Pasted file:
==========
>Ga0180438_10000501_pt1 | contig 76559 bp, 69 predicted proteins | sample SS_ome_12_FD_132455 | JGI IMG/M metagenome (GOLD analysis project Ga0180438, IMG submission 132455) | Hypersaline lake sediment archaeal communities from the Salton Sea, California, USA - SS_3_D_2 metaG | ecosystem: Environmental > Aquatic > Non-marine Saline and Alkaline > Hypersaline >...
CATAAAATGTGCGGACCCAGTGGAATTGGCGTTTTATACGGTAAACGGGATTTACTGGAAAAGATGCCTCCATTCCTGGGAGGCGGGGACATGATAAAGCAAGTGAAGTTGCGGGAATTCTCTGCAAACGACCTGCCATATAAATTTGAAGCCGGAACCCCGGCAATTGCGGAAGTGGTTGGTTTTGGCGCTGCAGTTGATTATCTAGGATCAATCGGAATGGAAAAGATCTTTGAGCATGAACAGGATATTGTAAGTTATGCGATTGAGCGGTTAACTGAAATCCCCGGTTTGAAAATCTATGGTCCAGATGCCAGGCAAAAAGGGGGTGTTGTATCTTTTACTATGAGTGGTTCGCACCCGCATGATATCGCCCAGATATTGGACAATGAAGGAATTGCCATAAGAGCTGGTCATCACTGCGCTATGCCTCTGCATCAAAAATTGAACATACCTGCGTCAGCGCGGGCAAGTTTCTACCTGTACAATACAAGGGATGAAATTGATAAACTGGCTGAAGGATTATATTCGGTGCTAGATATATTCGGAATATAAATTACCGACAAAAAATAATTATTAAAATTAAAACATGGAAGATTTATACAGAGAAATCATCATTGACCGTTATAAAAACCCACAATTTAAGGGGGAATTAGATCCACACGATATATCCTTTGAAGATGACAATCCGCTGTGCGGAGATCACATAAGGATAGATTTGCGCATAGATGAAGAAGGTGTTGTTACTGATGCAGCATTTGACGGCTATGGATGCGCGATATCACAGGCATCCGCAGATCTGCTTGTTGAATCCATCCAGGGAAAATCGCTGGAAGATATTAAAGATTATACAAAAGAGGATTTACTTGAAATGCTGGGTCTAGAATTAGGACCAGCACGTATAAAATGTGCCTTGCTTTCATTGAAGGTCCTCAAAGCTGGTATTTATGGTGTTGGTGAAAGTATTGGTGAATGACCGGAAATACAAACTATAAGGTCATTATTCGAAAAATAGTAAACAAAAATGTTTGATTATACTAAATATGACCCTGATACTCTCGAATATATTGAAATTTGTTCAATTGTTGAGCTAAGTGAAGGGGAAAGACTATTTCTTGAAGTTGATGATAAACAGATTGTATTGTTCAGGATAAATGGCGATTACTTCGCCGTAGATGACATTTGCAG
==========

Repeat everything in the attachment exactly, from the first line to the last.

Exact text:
>Ga0180438_10000501_pt1 | contig 76559 bp, 69 predicted proteins | sample SS_ome_12_FD_132455 | JGI IMG/M metagenome (GOLD analysis project Ga0180438, IMG submission 132455) | Hypersaline lake sediment archaeal communities from the Salton Sea, California, USA - SS_3_D_2 metaG | ecosystem: Environmental > Aquatic > Non-marine Saline and Alkaline > Hypersaline >...
CATAAAATGTGCGGACCCAGTGGAATTGGCGTTTTATACGGTAAACGGGATTTACTGGAAAAGATGCCTCCATTCCTGGGAGGCGGGGACATGATAAAGCAAGTGAAGTTGCGGGAATTCTCTGCAAACGACCTGCCATATAAATTTGAAGCCGGAACCCCGGCAATTGCGGAAGTGGTTGGTTTTGGCGCTGCAGTTGATTATCTAGGATCAATCGGAATGGAAAAGATCTTTGAGCATGAACAGGATATTGTAAGTTATGCGATTGAGCGGTTAACTGAAATCCCCGGTTTGAAAATCTATGGTCCAGATGCCAGGCAAAAAGGGGGTGTTGTATCTTTTACTATGAGTGGTTCGCACCCGCATGATATCGCCCAGATATTGGACAATGAAGGAATTGCCATAAGAGCTGGTCATCACTGCGCTATGCCTCTGCATCAAAAATTGAACATACCTGCGTCAGCGCGGGCAAGTTTCTACCTGTACAATACAAGGGATGAAATTGATAAACTGGCTGAAGGATTATATTCGGTGCTAGATATATTCGGAATATAAATTACCGACAAAAAATAATTATTAAAATTAAAACATGGAAGATTTATACAGAGAAATCATCATTGACCGTTATAAAAACCCACAATTTAAGGGGGAATTAGATCCACACGATATATCCTTTGAAGATGACAATCCGCTGTGCGGAGATCACATAAGGATAGATTTGCGCATAGATGAAGAAGGTGTTGTTACTGATGCAGCATTTGACGGCTATGGATGCGCGATATCACAGGCATCCGCAGATCTGCTTGTTGAATCCATCCAGGGAAAATCGCTGGAAGATATTAAAGATTATACAAAAGAGGATTTACTTGAAATGCTGGGTCTAGAATTAGGACCAGCACGTATAAAATGTGCCTTGCTTTCATTGAAGGTCCTCAAAGCTGGTATTTATGGTGTTGGTGAAAGTATTGGTGAATGACCGGAAATACAAACTATAAGGTCATTATTCGAAAAATAGTAAACAAAAATGTTTGATTATACTAAATATGACCCTGATACTCTCGAATATATTGAAATTTGTTCAATTGTTGAGCTAAGTGAAGGGGAAAGACTATTTCTTGAAGTTGATGATAAACAGATTGTATTGTTCAGGATAAATGGCGATTACTTCGCCGTAGATGACATTTGCAG